Shortly thereafter, China’s first aircraft carrier Liaoning officially entered service, making China the 10th country in the world to have such a vessel in active service. In November, China’s home-made fighters successfully completed takeoffs and landings on the Liaoning. China’s neighbors grew increasingly anxious over a more assertive and powerful China.

China Steps out on the International Stage

Following its veto of a U.N. resolution to impose sanctions on the administration of Syrian president Bashar al-Assad, China instead offered a four-point plan: 1) maintain a ceasefire and work with Brahimi’s mediation efforts; 2) appoint interlocutors who can negotiate a political transition; 3) increase support from the international community for the efforts of Brahimi and “relevant Security Council resolutions”; and 4) increase humanitarian assistance. While the U.N. welcomed China’s rare effort to involve itself in the sovereign issues of another country, international discussion was limited given the proposal’s lack of punitive measures, for leaving open the possibility of Assad staying on in a power-sharing agreement, and for not significantly adding to previous failed peace plans. Nonetheless, Beijing was praised by many for attempting to take a greater role in international affairs.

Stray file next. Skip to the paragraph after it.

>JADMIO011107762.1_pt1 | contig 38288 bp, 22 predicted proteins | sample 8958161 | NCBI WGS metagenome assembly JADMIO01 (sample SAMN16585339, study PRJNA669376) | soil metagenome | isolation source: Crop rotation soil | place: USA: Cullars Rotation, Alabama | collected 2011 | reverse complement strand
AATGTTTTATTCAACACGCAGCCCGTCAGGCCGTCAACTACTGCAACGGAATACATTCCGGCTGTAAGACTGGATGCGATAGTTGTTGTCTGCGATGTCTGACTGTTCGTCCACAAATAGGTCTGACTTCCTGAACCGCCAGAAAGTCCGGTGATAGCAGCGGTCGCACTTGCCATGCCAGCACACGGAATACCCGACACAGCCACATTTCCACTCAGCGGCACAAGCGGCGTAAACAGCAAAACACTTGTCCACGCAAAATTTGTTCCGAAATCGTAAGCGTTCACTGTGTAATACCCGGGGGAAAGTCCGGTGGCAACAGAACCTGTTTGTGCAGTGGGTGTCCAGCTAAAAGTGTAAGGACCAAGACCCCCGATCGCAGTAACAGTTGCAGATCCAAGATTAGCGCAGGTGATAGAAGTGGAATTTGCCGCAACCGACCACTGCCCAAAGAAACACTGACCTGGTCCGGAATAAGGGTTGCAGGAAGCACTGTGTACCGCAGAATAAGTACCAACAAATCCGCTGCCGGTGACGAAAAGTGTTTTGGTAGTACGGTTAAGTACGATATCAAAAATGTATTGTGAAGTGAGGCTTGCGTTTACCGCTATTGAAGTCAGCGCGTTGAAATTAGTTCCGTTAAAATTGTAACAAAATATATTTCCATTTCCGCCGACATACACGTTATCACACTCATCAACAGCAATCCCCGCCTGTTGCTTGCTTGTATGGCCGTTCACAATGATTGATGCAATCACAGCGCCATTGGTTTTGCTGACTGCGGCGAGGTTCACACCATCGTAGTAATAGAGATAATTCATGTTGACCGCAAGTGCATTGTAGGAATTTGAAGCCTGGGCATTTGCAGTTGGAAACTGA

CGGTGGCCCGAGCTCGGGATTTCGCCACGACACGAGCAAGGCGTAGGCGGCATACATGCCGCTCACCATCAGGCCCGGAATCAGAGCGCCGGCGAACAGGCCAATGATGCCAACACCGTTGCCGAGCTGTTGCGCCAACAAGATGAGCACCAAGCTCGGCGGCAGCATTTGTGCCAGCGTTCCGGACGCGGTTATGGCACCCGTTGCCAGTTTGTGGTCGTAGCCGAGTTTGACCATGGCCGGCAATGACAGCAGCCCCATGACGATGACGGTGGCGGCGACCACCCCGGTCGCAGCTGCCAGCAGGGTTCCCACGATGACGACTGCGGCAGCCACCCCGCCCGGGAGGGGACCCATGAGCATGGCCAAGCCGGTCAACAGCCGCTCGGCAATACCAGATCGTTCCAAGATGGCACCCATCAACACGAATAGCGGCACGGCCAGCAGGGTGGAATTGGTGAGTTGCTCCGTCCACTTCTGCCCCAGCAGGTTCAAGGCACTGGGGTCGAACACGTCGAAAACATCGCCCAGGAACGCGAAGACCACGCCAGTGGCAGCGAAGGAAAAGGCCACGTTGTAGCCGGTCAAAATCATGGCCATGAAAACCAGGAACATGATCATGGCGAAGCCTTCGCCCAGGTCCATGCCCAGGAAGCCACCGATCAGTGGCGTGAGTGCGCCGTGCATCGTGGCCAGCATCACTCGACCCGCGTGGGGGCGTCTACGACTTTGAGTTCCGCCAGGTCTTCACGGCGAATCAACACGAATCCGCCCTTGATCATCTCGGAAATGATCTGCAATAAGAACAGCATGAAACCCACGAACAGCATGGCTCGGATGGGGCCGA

A New Leadership and the Promise of Reform?

At the 18th National Congress of the Communist Party of China, Xi Jinping was elected the new general secretary of the CPC Central Committee and chairman of the CPC Central Military Commission. During his first address to the media, Xi spoke of “the people” 18 times, and vowed to crack down on corruption, a major concern of the people. His “southern tour”, in the footsteps of the reformer Deng Xiaoping twenty years earlier, held out the promise of significant reform.